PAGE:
Saturday, November 28, 2015         

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UH geographer doubts group's new-species tally

By New York Times


Amid the discouraging headlines about the extinction of wildlife species around the world, there is this bright spot: So many new species of animals and plants are discovered every year that no one knows the number.

Last week the International Institute for Species Exploration, a scientific group, issued its annual top-10 list of new species and estimated that as many as 18,000 are discovered annually, about half of them insects or arachnids.

The figure has been questioned. Camilo Mora, an assistant professor of geography at the University of Hawaii who has published widely on the subject, said 18,000 is probably too high.

"All of those species are not necessarily new," he said. "They can be corrections of names of species that have two different names, errors like misspellings and so on. After these are accounted for, there are usually about 8,000 a year that turn out to be valid."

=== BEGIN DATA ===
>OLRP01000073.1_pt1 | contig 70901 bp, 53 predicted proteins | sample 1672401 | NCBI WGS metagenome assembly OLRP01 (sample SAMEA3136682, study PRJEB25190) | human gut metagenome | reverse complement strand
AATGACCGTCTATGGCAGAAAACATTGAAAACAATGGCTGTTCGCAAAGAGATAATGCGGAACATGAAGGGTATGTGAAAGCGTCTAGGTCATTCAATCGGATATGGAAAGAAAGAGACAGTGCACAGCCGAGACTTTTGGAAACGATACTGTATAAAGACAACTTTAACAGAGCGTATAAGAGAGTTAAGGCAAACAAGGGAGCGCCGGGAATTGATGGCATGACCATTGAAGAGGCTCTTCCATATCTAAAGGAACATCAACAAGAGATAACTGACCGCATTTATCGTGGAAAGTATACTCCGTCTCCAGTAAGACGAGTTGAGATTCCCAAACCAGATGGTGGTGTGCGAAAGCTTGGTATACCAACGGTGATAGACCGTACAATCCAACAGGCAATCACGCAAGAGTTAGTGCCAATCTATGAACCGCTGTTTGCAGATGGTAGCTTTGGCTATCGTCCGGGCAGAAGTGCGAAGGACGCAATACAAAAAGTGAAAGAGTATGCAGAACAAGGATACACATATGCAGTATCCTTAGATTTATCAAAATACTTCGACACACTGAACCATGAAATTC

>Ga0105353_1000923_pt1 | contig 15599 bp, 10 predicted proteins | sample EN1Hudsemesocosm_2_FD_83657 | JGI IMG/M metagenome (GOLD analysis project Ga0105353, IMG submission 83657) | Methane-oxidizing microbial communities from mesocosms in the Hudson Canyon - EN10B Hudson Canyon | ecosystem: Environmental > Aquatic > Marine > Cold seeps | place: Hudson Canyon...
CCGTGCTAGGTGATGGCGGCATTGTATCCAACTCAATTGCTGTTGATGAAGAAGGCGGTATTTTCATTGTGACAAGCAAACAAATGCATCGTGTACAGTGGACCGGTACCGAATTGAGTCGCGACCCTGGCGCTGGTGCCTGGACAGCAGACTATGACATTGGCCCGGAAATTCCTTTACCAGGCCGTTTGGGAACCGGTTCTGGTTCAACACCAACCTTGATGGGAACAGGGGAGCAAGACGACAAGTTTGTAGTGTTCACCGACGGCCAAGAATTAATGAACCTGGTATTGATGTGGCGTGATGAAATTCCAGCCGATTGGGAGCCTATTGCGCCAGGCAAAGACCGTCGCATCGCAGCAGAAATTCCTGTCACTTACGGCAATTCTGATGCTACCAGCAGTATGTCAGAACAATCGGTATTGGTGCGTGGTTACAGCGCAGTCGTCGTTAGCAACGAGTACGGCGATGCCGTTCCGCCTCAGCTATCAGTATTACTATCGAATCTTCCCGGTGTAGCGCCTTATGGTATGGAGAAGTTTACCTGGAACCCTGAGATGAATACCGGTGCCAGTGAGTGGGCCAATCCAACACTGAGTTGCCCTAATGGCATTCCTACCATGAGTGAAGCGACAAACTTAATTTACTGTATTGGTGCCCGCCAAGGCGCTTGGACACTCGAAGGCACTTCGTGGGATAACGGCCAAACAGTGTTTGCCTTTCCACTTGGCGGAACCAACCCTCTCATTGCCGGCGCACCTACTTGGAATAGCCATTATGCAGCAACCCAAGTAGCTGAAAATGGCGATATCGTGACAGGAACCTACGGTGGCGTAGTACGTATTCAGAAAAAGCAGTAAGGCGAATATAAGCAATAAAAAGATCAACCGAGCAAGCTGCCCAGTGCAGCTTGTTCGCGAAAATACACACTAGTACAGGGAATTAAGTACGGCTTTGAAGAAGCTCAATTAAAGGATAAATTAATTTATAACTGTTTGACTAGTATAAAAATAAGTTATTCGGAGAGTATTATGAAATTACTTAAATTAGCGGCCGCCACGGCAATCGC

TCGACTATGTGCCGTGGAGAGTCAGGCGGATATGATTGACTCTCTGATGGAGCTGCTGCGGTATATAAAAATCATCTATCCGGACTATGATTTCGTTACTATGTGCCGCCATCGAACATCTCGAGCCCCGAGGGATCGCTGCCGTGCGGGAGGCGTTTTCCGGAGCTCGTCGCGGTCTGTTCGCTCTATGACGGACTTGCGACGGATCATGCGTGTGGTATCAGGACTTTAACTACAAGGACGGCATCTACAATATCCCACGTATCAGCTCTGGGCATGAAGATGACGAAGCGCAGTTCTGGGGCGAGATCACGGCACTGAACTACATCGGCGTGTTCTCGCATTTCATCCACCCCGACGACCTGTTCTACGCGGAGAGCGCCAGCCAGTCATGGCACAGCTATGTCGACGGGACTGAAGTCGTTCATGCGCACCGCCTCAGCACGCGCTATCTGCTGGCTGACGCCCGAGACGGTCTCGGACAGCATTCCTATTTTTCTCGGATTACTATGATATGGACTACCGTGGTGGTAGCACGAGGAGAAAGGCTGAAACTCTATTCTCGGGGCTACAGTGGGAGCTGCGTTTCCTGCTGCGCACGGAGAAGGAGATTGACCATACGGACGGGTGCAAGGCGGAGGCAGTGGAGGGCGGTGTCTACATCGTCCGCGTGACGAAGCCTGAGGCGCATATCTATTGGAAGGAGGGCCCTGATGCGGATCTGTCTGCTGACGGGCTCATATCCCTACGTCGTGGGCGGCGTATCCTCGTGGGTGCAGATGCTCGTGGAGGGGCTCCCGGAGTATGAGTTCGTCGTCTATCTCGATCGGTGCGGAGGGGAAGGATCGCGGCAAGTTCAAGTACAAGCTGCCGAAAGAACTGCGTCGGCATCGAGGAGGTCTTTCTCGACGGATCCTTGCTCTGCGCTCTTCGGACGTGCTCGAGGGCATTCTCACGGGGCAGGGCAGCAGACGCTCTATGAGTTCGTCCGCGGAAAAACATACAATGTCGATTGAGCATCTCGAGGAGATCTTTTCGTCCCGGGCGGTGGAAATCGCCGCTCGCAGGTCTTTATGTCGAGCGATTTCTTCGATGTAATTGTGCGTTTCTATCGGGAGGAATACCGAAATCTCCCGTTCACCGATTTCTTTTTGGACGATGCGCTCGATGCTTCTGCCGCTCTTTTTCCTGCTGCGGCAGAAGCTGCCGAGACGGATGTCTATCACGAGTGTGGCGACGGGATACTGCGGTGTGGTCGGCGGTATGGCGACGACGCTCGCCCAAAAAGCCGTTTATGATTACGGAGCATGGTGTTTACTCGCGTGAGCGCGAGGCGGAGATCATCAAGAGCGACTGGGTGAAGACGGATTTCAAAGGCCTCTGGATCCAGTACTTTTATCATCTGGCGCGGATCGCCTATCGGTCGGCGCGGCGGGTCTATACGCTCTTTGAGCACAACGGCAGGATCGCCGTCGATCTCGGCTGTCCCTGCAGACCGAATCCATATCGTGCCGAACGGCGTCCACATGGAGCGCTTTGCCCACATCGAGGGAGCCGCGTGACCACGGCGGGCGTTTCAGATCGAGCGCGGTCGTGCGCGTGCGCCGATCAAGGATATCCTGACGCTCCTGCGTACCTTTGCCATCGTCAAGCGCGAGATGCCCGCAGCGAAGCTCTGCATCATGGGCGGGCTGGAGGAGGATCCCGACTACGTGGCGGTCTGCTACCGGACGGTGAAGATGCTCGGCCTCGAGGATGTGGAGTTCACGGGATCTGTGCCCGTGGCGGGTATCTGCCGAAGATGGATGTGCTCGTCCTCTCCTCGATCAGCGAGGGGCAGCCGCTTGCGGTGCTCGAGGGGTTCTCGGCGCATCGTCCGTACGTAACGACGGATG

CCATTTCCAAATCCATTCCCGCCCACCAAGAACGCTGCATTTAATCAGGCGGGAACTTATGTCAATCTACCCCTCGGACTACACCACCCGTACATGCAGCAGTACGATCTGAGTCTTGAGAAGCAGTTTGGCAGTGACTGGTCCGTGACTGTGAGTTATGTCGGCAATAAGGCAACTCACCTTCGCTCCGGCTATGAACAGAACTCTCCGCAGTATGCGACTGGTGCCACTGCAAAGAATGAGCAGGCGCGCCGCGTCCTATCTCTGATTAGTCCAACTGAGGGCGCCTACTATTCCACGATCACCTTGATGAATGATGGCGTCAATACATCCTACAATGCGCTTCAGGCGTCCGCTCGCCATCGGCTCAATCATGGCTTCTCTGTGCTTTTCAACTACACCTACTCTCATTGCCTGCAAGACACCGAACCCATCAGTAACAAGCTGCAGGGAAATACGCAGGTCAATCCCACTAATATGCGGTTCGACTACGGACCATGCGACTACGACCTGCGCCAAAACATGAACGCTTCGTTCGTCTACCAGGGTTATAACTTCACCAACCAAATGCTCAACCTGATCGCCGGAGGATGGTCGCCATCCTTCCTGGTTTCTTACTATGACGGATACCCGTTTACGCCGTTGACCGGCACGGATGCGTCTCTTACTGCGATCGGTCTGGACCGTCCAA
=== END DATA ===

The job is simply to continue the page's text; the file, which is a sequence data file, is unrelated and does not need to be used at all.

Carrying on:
But species are fast disappearing, too.

"Loss of habitat is happening on a massive scale," Mora said. "Deforestation, climate change, overexploitation, invasive species — add them together and a number like 20,000 extinctions a year could turn out to be an underestimate."

With thousands of species being identified every year and thousands more going extinct, it might seem that scientists will eventually run out of species to discover. Not so.

In a study published in 2011, Mora calculated that there were 7.4 million to 10 million unnamed plants and animals, not including bacteria and viruses. In other words, 86 percent of land species and 91 percent of marine species are still out there waiting for names. At the pres­ent rate it would take more than 1,000 years to catalog them all.

In releasing the top-10 list of newly discovered species, the exploration institute's director, Quentin D. Wheeler, acknowledged that it was not a scientific proj­ect but added that its purpose was serious.

"We want to achieve awareness of the biodiversity crisis," said Wheeler, an entomologist who is president of the State University of New York College of Environmental Science and Forestry, in Syracuse. "If we don't know where species are, we can't detect invasive species or measure rates of extinction. If we don't know what's there to begin with, we can't make the right calls."

Nicholas Bakalar, New York Times

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